Are institutions close to entering the UK housing sector? Robin Goodchild outlines the obstacles and solutions
The UK government has finally recognised that it is important for the country to have a vibrant privately rented sector (PRS). The PRS has increased from 10% of the stock in 1999 to 16% at the latest count. At the same time, social housing has reduced its market share from 20% to 17% and even owner-occupation has declined to 67%, having peaked at 71% in 2003.
And government knows these trends have to continue because there is negligible public money for more social housing, while owner-occupation is hampered by a lack of mortgage finance for first-time buyers and others with little equity.
The PRS therefore becomes the government's best hope for increasing housing supply, which is sorely needed both to meet a chronic, long-term overall shortage and to stimulate general economic growth as construction output is at a very low ebb with the UK economy stuck in a double-dip recession.
What are the government's options for stimulating new development through the PRS? They could provide more encouragement to the buy-to-let market that is dominated by individual landlords with one or two properties (less than 2% of the UK housing stock is owned by landlords with more than 100 properties); but this would require more accessible debt finance - a commodity in short supply today.
The alternative is to stimulate institutional investment in the sector. This has long been regarded as the Holy Grail and has been tried many times before, most recently in 2008-09, without success. Moreover, the government has provided some ‘carrots' already, notably through charging stamp duty land tax (SDLT) on the individual unit value in a portfolio purchase so that bulk investors, like institutions, compete on a level SDLT playing field with individual purchasers rather than incurring a 7% charge levied on all purchases over £2m (as a result of the 2012 Budget). The government has also responded to property industry requests to modify the detailed UK rules on REITs. However, to date these changes have not been sufficient to stimulate activity.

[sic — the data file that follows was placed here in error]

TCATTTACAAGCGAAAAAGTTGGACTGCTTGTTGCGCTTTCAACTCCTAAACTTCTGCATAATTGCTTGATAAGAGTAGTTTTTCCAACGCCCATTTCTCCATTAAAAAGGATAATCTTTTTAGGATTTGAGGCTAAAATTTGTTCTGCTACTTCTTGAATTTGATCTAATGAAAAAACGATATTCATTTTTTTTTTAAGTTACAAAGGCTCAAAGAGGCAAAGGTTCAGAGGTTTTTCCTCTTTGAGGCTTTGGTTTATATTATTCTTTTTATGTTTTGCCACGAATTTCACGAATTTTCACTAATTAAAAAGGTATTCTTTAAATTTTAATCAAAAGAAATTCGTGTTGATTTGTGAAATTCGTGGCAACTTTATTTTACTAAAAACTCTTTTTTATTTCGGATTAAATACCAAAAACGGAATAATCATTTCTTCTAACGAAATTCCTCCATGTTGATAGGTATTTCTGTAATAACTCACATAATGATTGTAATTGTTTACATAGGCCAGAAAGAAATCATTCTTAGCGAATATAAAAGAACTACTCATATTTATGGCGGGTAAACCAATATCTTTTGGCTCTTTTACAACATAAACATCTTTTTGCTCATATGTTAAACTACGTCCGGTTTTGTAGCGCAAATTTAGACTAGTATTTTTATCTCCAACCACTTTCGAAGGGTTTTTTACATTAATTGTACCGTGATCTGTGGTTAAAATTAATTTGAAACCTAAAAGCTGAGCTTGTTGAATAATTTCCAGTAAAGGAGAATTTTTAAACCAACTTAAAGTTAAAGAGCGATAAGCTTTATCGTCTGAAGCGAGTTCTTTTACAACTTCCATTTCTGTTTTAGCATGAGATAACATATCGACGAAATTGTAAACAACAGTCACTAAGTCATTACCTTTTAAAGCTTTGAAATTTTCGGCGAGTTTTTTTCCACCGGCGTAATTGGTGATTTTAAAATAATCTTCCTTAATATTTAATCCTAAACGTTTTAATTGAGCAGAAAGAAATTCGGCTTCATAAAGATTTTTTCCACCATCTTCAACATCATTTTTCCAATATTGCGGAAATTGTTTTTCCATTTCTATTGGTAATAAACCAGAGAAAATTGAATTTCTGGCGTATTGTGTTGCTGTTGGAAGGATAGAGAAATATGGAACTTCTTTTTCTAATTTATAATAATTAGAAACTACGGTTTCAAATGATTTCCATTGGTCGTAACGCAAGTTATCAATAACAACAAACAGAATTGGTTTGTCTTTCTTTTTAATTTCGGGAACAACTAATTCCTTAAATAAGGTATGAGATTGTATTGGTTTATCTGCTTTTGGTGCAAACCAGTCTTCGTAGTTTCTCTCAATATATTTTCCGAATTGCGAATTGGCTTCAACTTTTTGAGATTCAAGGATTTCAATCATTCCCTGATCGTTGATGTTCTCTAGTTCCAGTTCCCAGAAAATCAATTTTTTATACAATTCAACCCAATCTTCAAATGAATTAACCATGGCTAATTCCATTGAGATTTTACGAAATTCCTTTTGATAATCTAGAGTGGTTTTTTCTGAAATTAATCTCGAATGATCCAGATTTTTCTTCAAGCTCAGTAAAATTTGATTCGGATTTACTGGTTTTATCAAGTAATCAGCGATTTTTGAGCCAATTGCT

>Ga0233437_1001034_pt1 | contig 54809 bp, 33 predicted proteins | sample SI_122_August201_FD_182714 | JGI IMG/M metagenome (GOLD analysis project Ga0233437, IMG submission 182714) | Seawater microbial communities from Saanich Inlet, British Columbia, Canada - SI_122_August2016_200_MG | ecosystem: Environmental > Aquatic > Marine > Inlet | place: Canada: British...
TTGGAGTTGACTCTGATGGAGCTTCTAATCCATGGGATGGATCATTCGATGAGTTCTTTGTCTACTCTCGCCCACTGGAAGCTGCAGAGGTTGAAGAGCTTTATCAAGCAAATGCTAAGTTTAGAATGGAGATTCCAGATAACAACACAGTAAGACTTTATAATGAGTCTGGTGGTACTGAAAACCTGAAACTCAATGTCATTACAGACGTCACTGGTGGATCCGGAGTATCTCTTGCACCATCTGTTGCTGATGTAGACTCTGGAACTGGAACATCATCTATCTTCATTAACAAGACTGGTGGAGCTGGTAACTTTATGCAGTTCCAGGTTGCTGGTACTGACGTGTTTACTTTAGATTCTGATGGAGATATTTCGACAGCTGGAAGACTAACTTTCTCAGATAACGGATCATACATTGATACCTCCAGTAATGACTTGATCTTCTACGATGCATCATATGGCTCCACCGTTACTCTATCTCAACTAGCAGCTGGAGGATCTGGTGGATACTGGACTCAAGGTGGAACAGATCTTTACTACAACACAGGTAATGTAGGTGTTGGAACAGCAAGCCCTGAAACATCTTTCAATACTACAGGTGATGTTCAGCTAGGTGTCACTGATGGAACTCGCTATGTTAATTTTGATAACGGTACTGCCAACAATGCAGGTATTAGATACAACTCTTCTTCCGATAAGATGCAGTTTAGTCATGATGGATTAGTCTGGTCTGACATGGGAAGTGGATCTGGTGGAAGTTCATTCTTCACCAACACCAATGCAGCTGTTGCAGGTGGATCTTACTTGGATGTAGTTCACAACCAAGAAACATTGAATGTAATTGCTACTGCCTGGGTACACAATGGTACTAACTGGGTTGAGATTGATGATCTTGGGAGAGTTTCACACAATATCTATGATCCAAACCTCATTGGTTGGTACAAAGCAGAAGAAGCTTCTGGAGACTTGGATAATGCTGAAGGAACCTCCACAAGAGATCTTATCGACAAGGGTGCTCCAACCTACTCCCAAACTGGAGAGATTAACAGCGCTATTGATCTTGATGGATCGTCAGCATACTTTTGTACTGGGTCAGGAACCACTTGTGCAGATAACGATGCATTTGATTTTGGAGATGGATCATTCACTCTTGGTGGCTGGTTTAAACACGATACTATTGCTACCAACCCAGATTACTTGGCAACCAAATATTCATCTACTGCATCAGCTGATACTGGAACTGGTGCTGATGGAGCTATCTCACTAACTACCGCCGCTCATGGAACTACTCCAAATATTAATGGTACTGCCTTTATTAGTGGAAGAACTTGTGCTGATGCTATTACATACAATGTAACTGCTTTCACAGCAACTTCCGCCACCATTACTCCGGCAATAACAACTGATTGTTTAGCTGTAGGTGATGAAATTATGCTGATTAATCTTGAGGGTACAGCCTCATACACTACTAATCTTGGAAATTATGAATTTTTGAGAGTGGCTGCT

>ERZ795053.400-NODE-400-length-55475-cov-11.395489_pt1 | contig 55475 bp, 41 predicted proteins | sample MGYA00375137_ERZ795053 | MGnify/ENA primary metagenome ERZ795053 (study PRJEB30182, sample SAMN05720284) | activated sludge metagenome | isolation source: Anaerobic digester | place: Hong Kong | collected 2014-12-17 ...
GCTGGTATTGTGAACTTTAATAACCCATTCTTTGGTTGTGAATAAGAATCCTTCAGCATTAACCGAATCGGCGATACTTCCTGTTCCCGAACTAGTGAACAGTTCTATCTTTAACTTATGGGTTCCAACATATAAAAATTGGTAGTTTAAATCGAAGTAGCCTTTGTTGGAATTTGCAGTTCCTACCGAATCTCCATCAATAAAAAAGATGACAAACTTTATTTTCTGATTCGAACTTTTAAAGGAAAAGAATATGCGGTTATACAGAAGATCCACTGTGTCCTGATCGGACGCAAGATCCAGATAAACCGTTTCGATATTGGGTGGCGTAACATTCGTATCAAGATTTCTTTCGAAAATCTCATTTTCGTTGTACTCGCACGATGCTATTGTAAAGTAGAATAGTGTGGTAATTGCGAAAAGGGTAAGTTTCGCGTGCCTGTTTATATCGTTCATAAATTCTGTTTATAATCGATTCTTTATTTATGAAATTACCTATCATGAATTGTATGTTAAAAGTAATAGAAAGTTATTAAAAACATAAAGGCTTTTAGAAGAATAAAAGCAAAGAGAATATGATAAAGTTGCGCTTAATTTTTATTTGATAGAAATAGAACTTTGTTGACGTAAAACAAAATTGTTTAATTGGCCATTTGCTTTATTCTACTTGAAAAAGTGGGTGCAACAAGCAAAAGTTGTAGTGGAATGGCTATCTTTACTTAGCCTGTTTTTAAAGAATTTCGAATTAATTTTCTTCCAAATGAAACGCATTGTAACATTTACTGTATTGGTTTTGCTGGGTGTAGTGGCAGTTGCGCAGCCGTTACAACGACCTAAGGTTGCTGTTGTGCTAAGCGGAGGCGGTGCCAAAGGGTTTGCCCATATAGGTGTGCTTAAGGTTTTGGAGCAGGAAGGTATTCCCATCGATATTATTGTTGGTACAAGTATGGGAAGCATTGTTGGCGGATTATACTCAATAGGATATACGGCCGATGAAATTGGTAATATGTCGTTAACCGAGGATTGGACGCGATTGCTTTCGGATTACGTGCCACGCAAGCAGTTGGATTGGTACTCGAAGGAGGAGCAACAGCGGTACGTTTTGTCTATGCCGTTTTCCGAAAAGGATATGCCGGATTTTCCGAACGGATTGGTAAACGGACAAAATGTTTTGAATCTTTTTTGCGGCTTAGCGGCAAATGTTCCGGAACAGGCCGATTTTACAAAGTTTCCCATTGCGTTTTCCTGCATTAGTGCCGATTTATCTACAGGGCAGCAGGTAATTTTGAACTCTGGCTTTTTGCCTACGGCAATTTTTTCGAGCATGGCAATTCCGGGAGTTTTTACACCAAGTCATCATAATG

As a result, at the end of 2011, the government commissioned Sir Adrian Montague, chairman of private equity firm 3i and an experienced government adviser, to review the barriers to UK institutional investment in the PRS. In response to this initiative, the Investment Property Forum (IPF) decided to conduct its own survey of institutional investors to better inform its response to Sir Adrian. The results were published in July.
The survey comprised a sample of 54 pension funds, insurance companies, REITs and fund managers. Forty-two entities, managing more than £180bn of global property assets, responded, 28 of which own residential property in a variety of forms. The majority held PRS stock but there were also significant exposures to student accommodation, social housing and development land. Based on the sample of residential property within the IPD universe, which is valued at £3.9bn, residential investors were over-represented on the survey, but this was deliberate to capture the fullest range of views about the sector from experienced investors.
Notwithstanding, the survey revealed that only a minority of respondents held more than 5% of their property portfolio in residential. These can be regarded as the committed investors who favour the PRS principally for the profile of returns it delivers. A number of investors with a small exposure had acquired their residential assets incidentally - for example, as part of a mixed-use scheme.